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Art of Dowsing Not Dead : Psychic Locates Land Assets

March 17, 1985|EVELYN De WOLFE

Einstein is said to have dabbled in dowsing, soldiers have been known to use coat hangers to detect enemy mines, and now it appears that real estate investors are gravitating to dowsing techniques.

This ancient practice may well be the most common and accepted part of the psychic field because it shows results on a fairly consistent basis.

For Ron Warmoth, a recent trip to the high desert above Hesperia--to locate underground springs, possibly ore and/or natural gas on a property purchased by a client--was all in a day's work.

The mild-mannered Los Angeles-based psychic, who has been dowsing professionally for 15 years and prefers to maintain a low-key business image, is considered unusual in the field because he is interested only in the practical applications of his psychic abilities.

He cannot say with certainty why or how dowsing works, but he would like to help dispel the hocus-pocus aspects of his work. He attributes no magical powers whatsoever to fork sticks or the assortment of Y-shaped rods, pendulums and other props normally associated with divining techniques, though on occasion he does use some of these props as aids to concentration.

"One problem with being a dowser," Warmoth said, "is that the field has been open to crackpots and self-deluded individuals misguided by a false sense of power."

Warmoth claims that dowsing, though traditionally associated with "water witching," is used successfully in locating archaeological finds and in making predictions for business expansion. His own experience also includes ESP (extrasensory perception) assistance to law enforcement agents in cases of theft, robbery and homicide.

To demonstrate to an interested visitor how he works, a field trip to Hesperia was planned by one of his clients, Dr. Dolores Fisher, a Los Angeles physician who has used Warmoth's services on several occasions to determine whether certain properties under consideration were worth purchasing.

Warmoth and the doctor wanted the reporter to experience the vigorous tugging of a forked stick held firmly in the hands, to help understand the scope and enduring fascination of such an experience.

A desert property where Fisher has built a weekend retreat, was selected. The land there sparkles like an emerald patch on the semi-arid landscape--the result of abundant water supply located by Warmoth.

"Ron located several potential drilling sites on this property, and the water I get from the wells is ample to carry out my plans for the cultivation of tree crops," she said. In addition to her interest in agriculture, Fisher is experimenting with wind power conversion to electrical power and other energy-saving devices.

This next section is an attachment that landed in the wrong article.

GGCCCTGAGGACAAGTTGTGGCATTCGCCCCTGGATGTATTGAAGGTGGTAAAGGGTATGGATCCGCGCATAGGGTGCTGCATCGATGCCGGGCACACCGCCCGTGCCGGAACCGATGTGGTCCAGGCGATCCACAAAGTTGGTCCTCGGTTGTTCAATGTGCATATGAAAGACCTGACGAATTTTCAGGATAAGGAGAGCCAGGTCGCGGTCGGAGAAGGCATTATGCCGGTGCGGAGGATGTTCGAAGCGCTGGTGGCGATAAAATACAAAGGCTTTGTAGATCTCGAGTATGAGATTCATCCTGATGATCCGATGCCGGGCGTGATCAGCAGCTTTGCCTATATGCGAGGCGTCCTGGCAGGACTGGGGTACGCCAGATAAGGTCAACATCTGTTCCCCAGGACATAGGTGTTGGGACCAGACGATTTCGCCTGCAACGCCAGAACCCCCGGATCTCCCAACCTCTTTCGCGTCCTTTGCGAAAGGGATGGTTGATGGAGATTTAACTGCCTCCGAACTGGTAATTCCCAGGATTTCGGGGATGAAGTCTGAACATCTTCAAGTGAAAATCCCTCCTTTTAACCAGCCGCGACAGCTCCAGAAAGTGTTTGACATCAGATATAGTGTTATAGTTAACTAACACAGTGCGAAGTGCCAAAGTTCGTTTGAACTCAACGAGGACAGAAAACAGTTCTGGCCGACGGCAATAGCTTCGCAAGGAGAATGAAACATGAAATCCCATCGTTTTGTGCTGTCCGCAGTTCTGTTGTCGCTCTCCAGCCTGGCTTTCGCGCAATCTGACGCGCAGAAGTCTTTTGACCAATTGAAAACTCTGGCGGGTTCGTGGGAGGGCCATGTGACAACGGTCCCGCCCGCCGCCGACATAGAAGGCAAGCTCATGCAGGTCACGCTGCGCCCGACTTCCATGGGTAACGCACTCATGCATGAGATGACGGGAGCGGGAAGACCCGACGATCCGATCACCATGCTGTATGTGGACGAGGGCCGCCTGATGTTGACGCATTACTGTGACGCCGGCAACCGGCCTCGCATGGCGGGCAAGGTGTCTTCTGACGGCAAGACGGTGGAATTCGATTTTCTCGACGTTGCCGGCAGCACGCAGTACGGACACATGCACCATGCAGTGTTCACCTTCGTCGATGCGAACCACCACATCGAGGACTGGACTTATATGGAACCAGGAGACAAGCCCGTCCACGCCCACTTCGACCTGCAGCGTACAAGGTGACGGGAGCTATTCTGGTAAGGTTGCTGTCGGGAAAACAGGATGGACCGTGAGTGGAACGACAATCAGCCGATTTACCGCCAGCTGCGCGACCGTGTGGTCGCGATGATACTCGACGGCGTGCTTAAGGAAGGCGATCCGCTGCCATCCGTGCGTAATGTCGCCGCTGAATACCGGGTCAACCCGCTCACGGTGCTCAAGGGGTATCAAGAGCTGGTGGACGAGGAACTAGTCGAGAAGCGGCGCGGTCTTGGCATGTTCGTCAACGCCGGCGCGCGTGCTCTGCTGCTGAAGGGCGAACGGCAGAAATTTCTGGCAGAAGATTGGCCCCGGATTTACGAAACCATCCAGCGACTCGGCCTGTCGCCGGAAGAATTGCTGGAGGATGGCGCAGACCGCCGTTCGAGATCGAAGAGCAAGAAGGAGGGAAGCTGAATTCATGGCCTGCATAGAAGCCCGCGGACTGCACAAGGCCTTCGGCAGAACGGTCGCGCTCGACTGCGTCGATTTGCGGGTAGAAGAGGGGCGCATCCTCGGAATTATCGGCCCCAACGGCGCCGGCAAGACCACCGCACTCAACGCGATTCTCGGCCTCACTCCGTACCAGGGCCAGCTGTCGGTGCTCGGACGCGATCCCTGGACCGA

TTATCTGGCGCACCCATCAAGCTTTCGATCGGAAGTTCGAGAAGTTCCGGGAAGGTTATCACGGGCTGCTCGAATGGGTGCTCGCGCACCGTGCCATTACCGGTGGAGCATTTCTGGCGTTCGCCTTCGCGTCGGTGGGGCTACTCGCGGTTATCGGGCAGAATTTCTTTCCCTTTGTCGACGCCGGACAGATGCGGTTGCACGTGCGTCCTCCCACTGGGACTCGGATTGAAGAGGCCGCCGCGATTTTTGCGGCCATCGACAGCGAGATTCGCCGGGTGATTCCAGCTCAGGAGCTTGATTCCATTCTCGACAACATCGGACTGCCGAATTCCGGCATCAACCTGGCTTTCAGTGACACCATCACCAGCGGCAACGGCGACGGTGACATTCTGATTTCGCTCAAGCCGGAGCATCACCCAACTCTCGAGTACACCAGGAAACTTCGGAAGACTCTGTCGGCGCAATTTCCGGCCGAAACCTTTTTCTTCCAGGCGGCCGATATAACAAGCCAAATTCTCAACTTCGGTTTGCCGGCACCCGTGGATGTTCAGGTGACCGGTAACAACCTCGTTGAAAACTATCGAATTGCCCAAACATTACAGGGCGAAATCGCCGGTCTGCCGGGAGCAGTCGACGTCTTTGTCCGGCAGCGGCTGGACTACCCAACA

"Yes, I do give a lot of credence to psychic phenomena but I judge psychics only on the quality of their work ability," she said, adding that ESP is now "well beyond the kindergarten stage. But unfortunately the dowser's image is not benign because the field has attracted scores of fraudulent people."

When people accept decisions made for them by computers, they are sort of doing the same thing as people who use dowsing services, she remarked. Warmoth's batting average for his brand of prospecting is about 95% correct.

Warmoth likens dowsing to doing research in one's inner library. "Dickens and Edison are said to have used this technique (sometimes referred to as the Universal Life Force) in their creative process," Warmoth noted.

"One popular theory on why it happens," Warmoth speculated, "is that one can tap into the electro-magnetic forces of the brain much like one turns on the ignition in a car. The car is the vehicle that gets you somewhere, but you still have to be able to drive it.

"There seems to be a shift of consciousness when this happens, an altered state. Perhaps it can best be explained through electronics. The human brain is the most powerful energy-generator known. Its workings are similar to a vast computer, storing information and making complicated deductions, with the capability of being interconnected with other brain computers. What we can't get from our own subconscious reservoir comes from a broader computer scope."

A well-established psychic for most of his adult life, Warmoth attributes development of his psychic potential to his mother, who played psychic "guessing" games with him as a child. "I later questioned the validity of these abilities--I was skeptical until I began to explore the practical applications of ESP and to realize that most of us possess it to one degree or another--a sixth or seventh sense, if you will," he said.

Warmoth works in a disciplined and single-minded fashion. Over-complication can interfere with the process, he said. "I never take my powers too seriously," he explained. "I usually go cold on an assignment and pick up the details as I go along, and I find there is always a solution and sometimes the solution for a client is to do nothing at all."

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